The times are changing, however. On paper at least (Decree 2382 / Menhut-VI / BRPUK / 2015), the forests once again belong to the indigenous peoples, who recently have been able to assert their legal rights to “community forests”.

Nevertheless, the authorities and industry apparently consider themselves above the law and ignore the rights of the indigenous people. A new company, Biomas Andalan Energi, currently intends to clear 20,875 hectares of Siberut for a biomass plantation to produce fuel for electricity generation. The project has been approved by the Ministry of Forestry, but the local people and their elders, mayors and local politicians are resisting – so far without success.

The Mentawai Islands

The Mentawai Islands, which have been separated from Sumatra for the past 500,000 years, are home to numerous species found nowhere else – 90% of the mammals inhabiting the islands are endemic. No other islands of this size anywhere in the world feature as many endemic primates, such as Kloss’s gibbon (Hylobates klossii), the pig-tailed langur (Simias concolor), the Pagai Island macaque (Macaca pagensis), the Siberut macaque (Macaca Siberu) and the Mentawai langur (Presbytis Potenziani).

Despite their exotic appeal, lush rainforests, vibrant cultures of indigenous people and natural beauty, the islands do not attract many visitors. The islands are best-known among surfers for their breathtaking waves.

Biomas Andalan Energi

Biomas Andalan Energi was granted a permit to establish a biomass plantation in a former logging concession in northern and central Siberut. The forest there was logged selectively and is thus well-preserved. No logging has taken place since there since 2007. The primary forest is still mostly intact.

The Environment and Forestry Ministry approved the project in May 2015, and the Investment Coordinating Board gave its green light in March 2016. The district chief, however, is calling on the authorities to revoke the permit.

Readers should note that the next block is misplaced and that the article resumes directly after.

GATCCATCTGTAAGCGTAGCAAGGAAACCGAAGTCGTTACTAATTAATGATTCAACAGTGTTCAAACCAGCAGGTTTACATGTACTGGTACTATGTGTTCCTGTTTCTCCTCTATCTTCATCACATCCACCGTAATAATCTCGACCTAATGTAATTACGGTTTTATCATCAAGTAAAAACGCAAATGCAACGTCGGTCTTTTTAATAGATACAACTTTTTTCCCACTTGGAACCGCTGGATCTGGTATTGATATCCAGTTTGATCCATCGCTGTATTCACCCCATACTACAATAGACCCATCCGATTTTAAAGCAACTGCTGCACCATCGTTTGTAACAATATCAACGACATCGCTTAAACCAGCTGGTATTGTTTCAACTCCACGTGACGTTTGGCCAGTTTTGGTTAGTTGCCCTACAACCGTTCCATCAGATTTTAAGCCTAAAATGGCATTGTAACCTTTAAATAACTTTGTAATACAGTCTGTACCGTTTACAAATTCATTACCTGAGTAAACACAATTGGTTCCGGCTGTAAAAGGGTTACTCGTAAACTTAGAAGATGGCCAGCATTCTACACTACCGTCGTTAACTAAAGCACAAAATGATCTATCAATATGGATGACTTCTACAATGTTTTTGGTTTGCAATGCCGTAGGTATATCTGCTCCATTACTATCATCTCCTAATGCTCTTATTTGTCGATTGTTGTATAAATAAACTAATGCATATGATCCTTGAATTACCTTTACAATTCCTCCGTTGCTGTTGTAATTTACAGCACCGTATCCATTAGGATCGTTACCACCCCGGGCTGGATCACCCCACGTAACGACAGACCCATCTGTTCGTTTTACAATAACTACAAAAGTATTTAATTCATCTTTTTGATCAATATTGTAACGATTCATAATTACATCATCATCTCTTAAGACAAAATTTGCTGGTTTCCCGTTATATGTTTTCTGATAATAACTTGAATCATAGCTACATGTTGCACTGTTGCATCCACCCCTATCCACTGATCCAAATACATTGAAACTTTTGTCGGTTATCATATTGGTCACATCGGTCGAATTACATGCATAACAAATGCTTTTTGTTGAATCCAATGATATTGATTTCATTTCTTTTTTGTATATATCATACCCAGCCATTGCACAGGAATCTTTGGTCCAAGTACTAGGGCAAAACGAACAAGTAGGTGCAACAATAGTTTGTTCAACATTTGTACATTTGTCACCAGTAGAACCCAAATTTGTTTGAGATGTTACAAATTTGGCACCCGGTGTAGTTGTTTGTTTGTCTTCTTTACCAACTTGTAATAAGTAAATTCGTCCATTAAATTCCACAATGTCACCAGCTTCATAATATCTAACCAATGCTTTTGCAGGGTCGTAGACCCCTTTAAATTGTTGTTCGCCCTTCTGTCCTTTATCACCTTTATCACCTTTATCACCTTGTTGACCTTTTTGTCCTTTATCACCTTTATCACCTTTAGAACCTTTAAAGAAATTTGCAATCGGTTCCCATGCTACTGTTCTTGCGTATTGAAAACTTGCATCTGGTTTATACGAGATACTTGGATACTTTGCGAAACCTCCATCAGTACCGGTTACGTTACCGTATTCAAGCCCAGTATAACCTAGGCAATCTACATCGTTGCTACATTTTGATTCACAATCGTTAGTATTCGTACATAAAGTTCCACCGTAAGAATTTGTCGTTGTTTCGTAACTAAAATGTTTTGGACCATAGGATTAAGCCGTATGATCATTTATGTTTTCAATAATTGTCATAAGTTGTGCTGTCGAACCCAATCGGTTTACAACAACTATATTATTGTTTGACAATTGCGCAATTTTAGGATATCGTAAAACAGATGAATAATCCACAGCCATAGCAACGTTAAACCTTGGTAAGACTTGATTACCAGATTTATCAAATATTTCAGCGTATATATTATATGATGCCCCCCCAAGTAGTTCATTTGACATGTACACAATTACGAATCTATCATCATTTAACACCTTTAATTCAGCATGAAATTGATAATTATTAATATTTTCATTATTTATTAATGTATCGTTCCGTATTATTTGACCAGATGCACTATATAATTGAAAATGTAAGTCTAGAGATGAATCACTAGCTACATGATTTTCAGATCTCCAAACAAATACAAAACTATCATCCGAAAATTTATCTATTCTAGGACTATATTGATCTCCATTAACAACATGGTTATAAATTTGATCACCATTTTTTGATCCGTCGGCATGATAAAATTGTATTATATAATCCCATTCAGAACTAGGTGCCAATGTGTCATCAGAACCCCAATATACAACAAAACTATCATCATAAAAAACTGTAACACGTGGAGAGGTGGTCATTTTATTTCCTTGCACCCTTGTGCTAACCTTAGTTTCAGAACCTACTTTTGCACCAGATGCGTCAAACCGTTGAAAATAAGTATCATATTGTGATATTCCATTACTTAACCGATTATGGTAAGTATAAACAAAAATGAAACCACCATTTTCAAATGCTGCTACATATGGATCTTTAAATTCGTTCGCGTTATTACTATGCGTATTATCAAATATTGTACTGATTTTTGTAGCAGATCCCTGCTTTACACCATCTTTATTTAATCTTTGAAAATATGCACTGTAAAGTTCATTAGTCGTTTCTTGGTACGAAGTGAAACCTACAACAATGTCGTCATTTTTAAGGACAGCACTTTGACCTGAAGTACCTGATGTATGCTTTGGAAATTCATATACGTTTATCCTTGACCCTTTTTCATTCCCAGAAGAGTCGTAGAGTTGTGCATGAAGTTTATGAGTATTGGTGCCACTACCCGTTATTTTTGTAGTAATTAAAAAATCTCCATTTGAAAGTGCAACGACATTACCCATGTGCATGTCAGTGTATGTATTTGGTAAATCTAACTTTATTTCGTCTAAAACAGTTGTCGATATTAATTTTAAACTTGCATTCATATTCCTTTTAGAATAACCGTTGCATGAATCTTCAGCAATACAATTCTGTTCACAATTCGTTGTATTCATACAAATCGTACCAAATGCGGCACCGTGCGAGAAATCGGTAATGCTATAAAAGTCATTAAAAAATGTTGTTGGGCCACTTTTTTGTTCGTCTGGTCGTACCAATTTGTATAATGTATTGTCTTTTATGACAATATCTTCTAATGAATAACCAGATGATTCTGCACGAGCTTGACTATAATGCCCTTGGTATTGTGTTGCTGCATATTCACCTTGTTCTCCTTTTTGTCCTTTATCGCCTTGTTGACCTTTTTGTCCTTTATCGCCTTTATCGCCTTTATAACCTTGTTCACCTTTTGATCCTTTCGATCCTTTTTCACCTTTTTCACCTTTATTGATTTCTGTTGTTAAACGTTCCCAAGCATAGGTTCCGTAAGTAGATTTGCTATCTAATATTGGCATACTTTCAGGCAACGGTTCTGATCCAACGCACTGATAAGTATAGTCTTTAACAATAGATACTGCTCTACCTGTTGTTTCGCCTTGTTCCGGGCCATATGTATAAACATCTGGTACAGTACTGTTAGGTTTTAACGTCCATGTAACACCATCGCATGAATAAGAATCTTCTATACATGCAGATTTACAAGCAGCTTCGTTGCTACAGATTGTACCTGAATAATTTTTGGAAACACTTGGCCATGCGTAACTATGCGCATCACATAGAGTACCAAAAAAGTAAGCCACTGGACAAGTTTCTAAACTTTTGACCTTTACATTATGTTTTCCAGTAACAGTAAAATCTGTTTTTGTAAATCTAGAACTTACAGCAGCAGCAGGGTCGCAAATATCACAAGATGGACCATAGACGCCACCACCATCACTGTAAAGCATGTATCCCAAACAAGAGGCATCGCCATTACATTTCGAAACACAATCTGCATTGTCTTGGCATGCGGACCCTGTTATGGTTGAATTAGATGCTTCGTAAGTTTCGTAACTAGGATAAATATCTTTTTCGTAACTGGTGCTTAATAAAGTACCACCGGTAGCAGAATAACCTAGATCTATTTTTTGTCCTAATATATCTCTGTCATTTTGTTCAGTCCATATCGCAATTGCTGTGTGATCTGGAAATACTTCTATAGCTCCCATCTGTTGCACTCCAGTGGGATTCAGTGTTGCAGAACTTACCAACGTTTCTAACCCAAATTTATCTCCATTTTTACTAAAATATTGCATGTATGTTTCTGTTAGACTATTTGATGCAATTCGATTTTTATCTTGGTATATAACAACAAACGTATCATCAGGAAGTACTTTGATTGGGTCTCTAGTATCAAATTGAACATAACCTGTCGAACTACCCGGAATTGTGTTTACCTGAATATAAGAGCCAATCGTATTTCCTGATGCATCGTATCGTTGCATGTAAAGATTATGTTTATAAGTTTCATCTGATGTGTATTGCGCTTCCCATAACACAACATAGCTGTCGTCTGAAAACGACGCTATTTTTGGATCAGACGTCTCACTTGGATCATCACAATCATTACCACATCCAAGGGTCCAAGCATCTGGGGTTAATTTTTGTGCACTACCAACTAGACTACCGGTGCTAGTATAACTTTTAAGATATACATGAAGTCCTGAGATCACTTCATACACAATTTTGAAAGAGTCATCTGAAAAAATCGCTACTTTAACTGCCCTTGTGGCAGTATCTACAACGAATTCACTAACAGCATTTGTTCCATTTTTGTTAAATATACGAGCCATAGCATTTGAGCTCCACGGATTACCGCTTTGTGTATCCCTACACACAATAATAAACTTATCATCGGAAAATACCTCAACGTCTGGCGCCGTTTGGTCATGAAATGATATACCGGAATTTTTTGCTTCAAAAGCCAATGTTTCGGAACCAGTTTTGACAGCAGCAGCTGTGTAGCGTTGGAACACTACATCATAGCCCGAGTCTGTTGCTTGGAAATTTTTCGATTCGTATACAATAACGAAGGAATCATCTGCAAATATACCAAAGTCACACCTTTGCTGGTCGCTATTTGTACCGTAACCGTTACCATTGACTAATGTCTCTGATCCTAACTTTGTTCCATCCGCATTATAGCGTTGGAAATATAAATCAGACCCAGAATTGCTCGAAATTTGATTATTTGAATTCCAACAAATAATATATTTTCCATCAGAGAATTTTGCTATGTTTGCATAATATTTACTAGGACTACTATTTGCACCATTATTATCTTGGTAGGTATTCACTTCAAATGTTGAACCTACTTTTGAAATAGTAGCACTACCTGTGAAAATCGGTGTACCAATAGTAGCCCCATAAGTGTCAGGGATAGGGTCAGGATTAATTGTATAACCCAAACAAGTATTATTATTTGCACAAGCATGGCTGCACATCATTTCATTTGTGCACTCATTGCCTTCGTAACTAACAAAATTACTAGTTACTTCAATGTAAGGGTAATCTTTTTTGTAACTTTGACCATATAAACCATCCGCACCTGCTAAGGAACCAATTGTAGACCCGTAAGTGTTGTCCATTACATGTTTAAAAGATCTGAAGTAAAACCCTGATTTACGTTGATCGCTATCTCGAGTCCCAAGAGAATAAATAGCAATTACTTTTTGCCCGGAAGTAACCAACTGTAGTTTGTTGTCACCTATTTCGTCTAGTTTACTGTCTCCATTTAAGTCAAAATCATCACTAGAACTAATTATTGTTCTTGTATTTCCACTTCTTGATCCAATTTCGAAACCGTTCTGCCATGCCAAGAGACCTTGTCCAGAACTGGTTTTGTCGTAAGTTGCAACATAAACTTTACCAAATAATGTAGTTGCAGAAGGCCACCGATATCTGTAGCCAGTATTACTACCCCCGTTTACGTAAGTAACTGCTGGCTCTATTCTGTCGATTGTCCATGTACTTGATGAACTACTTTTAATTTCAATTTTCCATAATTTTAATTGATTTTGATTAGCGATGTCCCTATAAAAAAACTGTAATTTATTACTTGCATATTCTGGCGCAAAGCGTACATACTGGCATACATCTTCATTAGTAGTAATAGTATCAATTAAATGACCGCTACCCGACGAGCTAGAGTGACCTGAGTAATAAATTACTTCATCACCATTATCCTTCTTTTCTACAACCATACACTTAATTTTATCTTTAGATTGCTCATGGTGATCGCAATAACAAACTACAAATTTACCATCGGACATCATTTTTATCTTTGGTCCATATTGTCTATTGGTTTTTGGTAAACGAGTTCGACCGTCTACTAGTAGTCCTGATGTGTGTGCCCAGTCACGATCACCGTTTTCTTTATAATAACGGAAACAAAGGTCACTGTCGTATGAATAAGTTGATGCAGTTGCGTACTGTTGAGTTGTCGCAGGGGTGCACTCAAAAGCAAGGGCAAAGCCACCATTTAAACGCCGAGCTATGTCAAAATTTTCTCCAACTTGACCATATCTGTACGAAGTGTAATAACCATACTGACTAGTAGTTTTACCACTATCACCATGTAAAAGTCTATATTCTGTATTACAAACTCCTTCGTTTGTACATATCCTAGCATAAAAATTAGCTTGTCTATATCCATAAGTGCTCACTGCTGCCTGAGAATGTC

The company is apparently already planting fast-growing trees (Calliandra calothyrsus and Leucaena leucocephala) and eucalyptus – all species that are not native to Indonesia.

Biomas Andalan Energi belongs to the Kayubaka Group, a corporation that operates biomass plantations, wood processing facilities and biomass power plants on the Mentawai Islands.

Further reading

Rainforest Foundation Norway: Timber Plantations Threaten Mentawai's Forests

Letter

To: the Minister of Environment and Forestry, Dr. Siti Nurbaya Bakar; Mr. Franky Sibarani (Investment Coordinating Board)

Dear Dr. Bakar, dear Mr. Sibarani,

Siberut is renowned for its beautiful nature and unique culture. Yet the primary forest and livelihood of the island’s indigenous people are threatened by planned biomass plantations. Such monocultures are detrimental to biodiversity, forest conservation and the global climate. Additional risks that would have a direct impact on Siberut include flooding, the drying out of rivers, and ultimately the marginalization and descent into poverty of the indigenous population.

You have granted Andalan Biomas Energi a permit to establish 20,875 hectares of plantations on the island for the production of biomass for electricity generation. This was done without the free, prior and informed consent of Siberut’s population.

Dr. Bakar, you have shown your determination to halt deforestation. Do not permit peripheral forests such as those of the Mentawai Islands to be destroyed. Please review the permit for the biomass plantation.

Do not sacrifice Siberut for the production of biomass.

Kind regards,